Darrell Lea, King & George St Sydney

August 11, 2012

A4 220g multimedia card, Artline200 Fine 0.4 pen, W&N watercolour wash.

I’ve noticed some urban sketchers using the word “reportage”, which I usually identify with journalistic photography. There’s a strong inference of ‘change’ here and my interest is in those signal moments in a city’s building history when its fabric changes. I can’t keep up with witnessing Sydney’ changes, let alone sketching them. Some examples: World Square (long a hole in the ground), the Broadway Tooths Brewery site, the new extension to the Museum of Contemporary Art, the new Willoughby Performing Arts Centre, Barangaroo, Gowing’s department store (now a building site and like Darrell Lea a corner shop).

Today’s interest is in the Darrell Lea chocolate company, established 1927 but now trading out of liquidation (apparently its licorice is big in the USA and UK). Not sure if the King & Market Street store will be sacrificed – both as a business and as a building.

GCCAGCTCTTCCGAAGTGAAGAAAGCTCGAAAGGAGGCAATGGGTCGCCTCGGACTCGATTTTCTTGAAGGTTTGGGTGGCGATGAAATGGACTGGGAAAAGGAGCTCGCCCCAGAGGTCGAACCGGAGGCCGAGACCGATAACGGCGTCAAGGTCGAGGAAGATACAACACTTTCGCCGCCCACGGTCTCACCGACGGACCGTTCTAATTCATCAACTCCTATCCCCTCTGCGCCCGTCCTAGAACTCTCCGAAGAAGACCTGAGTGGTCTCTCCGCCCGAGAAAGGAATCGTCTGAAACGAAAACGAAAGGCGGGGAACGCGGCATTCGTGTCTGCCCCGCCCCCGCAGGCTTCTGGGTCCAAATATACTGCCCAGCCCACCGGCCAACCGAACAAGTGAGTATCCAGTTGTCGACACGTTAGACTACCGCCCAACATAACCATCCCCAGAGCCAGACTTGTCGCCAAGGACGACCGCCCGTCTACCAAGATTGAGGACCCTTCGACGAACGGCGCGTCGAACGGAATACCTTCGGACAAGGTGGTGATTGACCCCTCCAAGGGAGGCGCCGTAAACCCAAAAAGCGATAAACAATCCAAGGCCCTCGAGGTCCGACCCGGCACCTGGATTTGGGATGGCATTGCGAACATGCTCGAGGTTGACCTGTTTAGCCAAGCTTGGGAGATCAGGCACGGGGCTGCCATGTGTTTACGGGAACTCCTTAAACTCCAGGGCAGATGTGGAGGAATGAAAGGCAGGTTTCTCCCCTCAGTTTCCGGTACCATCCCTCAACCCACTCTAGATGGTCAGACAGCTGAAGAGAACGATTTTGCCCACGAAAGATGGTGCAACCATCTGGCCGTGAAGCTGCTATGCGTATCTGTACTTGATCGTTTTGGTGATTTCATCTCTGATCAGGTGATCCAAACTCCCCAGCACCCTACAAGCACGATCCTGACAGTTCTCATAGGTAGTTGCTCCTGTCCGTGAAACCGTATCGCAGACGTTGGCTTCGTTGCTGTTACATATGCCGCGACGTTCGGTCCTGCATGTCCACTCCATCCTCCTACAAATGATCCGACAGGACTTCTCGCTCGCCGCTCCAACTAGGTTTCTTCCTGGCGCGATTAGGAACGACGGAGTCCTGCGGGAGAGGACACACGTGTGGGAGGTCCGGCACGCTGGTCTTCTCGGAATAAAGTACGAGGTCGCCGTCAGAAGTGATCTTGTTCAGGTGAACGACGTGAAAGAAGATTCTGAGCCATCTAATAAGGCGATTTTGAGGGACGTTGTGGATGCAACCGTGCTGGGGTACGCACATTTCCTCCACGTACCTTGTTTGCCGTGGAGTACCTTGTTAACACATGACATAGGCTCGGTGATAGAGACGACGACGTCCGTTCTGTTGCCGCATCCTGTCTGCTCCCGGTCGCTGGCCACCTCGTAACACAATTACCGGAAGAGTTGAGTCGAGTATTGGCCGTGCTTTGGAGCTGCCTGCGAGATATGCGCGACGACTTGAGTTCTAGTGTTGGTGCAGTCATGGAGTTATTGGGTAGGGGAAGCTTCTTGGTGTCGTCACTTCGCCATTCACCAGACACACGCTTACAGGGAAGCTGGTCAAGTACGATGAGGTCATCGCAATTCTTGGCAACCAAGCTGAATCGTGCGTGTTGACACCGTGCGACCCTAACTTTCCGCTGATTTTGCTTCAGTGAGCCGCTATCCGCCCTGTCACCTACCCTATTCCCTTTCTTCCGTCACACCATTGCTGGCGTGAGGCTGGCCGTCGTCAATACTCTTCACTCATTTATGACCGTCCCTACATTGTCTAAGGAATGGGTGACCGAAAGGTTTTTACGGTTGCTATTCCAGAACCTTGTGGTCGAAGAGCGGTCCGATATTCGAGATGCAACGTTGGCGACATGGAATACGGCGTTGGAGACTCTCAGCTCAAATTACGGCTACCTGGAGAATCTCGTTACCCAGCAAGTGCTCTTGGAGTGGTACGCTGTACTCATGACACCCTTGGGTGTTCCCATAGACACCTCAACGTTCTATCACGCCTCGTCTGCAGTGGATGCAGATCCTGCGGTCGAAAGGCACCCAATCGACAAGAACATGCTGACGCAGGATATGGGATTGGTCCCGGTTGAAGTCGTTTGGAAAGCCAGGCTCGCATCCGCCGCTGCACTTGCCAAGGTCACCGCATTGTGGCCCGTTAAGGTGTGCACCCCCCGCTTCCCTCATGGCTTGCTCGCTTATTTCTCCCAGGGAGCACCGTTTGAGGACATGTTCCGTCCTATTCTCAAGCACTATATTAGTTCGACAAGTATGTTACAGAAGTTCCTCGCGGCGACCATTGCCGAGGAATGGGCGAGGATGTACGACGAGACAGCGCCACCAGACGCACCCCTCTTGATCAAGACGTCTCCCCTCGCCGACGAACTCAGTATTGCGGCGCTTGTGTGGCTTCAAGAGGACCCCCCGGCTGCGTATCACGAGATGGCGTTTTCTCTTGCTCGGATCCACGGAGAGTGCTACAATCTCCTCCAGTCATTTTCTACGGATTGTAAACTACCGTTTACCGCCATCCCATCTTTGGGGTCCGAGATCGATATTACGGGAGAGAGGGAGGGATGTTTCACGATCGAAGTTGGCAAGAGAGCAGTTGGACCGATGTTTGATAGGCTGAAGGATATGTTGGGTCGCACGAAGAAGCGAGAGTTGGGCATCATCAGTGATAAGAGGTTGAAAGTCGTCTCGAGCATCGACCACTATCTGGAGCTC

Interest for the sketcher lies in its elaborate Vic torian Italianate (1863-64) rococco plaster ornament –  painted up in chocolate-box colours of gold, ochre and Provencal blue. The main problem in depicting Sydney shops is the intrusive awnings. Awnings with balconies were once common, but were banned because of the potential to collapse on to the footpath, but are now making a comeback – see shops in Redfern, Glebe and Leichhardt.

Shop with balcony-awning, Glebe Point Rd

Today’s approach comes from Veronica Lawlor’s One Drawing A Day: a 6-week course exploring creativity with illustration and mixed media. She’s big on sketching every day (as opposed to sketching every other day or less frequently); she’s kindly let me off sticking to the exact daily schedule in sequence.

Looking forward to drawing this chocolate shop on location. And the facade ornament certainly lends itself to vignettes, telling – in Veronica Lawlor’s words – the narrative of an urban landscape/building.




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